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. Last Updated: 07/27/2016

Passenger Plane Crashes Near Athens

ATHENS -- A Cypriot airliner carrying 121 people crashed north of Athens on Sunday after the pilot and a passenger reported cabin pressure problems moments before the plane was due to land.

"The pilot has turned blue," a passenger said in a mobile text message to his cousin, Greek television reported. "Cousin farewell, we're freezing," it said.

Greek fire chief Christos Smetis said there were no survivors among the 115 passengers and six crew. "The fire is still burning and there are no survivors," Smetis said.

Greek television station Alpha reported that the pilot had told air traffic controllers the Boeing 737 was experiencing air conditioning problems. Moments later, communications with the plane were lost.

Plane wreckage was scattered widely about the mountainous, uninhabited area, about 40 kilometers north of Athens, and dense black smoke billowed from several small fires.

"I saw many bodies scattered around, all of them wearing [oxygen] masks. The tail was cut off and the remaining parts of the plane rolled down a hillside about 500 meters away from the tail," one witness said.

Two Greek F-16 fighter jets were scrambled after the Helios Airways jet, en route from Larnaca in Cyprus to Prague via Athens, lost contact with the control tower at Athens International Airport.

One of the F-16 pilots reported that he could not see the captain in the cockpit and his co-pilot appeared to be slumped in his seat, a Defense Ministry official said.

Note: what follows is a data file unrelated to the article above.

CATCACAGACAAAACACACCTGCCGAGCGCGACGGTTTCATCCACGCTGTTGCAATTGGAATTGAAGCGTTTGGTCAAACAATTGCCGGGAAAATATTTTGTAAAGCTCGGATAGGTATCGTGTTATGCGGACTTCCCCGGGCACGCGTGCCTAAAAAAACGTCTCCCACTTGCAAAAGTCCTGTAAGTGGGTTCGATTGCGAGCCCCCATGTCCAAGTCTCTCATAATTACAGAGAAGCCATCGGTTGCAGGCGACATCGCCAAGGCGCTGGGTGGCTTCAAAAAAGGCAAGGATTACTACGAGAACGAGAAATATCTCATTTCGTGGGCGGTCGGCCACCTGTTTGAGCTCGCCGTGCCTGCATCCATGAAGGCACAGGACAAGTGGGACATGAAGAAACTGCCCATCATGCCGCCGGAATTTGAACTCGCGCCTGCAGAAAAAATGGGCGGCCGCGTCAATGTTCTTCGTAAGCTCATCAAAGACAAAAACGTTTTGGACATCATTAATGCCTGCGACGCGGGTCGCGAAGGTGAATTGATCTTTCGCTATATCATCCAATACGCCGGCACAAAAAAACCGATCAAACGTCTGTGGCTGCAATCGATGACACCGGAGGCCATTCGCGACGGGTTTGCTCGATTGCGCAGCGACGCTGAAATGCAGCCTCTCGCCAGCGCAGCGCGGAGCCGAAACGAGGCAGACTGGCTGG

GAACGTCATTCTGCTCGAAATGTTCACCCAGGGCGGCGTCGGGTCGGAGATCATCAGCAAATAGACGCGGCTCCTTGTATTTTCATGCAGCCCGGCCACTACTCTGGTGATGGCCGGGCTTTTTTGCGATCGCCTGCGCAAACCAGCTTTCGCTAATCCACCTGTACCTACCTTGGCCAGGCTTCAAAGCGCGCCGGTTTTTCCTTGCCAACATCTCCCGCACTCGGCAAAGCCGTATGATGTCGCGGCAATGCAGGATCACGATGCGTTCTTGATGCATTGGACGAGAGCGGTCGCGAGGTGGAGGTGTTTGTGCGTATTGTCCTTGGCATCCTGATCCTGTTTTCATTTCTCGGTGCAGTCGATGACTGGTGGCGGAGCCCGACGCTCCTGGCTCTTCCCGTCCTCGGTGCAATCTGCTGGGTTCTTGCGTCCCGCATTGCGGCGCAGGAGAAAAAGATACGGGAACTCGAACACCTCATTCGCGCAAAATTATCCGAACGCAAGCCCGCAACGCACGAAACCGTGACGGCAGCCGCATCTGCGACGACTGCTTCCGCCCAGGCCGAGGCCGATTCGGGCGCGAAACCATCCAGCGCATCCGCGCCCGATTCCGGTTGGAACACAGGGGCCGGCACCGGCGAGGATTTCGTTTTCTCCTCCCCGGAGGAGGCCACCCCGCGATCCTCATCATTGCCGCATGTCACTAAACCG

"I saw the plane coming. I knew it was serious or that it was some kind of VIP because I saw the two fighter jets," said witness Dimitris Karezas, who owns a summer camp in the area.

"Two, three minutes later, I heard a big bang," he said.

Greek police said there were no signs the plane had been hijacked.

Cypriot airport officials said flight HCY522 had left Larnaca at 9 a.m. local time and lost contact at 10:30 a.m.

The pilot appeared to have lost consciousness due to a loss in cabin pressure in the cockpit, Larnaca airport officials said on Cyprus state television CYBC.

"Although there are precedents for both pilots losing consciousness at the controls of aircraft in the past, for it to happen on a large airliner like a Boeing 737, with all the backup systems they have there, does seem to be really quite extraordinary," said Kieran Daly, editor of Air Transport Intelligence.

"It really is all very peculiar at the moment; I rather suspect we're heading for a very complicated investigation," he said.

A Greek police spokesman said 67 passengers were heading to Athens and 48 were continuing on to Prague.

A spokeswoman for the Czech Airport Authority, Anna Kovarikova, said the flight had been due to land in Prague at 1:10 a.m. local time.

As the extent of the disaster became clear, Greek Prime Minister Costas Karamanlis broke off his holiday on the Greek island of Tinos to rush back to Athens.

Cypriot President Tassos Papadopoulos was heading to Larnaca, where frantic relatives and friends began gathering outside the offices of Helios.